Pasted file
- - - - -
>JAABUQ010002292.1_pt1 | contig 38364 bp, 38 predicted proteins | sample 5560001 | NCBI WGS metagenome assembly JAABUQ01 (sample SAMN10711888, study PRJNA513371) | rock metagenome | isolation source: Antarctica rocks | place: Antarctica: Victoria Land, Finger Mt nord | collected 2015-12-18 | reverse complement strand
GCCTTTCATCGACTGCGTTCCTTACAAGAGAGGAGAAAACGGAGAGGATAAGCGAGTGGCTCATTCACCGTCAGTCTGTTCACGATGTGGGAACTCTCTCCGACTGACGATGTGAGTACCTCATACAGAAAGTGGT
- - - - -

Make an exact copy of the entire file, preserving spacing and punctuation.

>JAABUQ010002292.1_pt1 | contig 38364 bp, 38 predicted proteins | sample 5560001 | NCBI WGS metagenome assembly JAABUQ01 (sample SAMN10711888, study PRJNA513371) | rock metagenome | isolation source: Antarctica rocks | place: Antarctica: Victoria Land, Finger Mt nord | collected 2015-12-18 | reverse complement strand
GCCTTTCATCGACTGCGTTCCTTACAAGAGAGGAGAAAACGGAGAGGATAAGCGAGTGGCTCATTCACCGTCAGTCTGTTCACGATGTGGGAACTCTCTCCGACTGACGATGTGAGTACCTCATACAGAAAGTGGT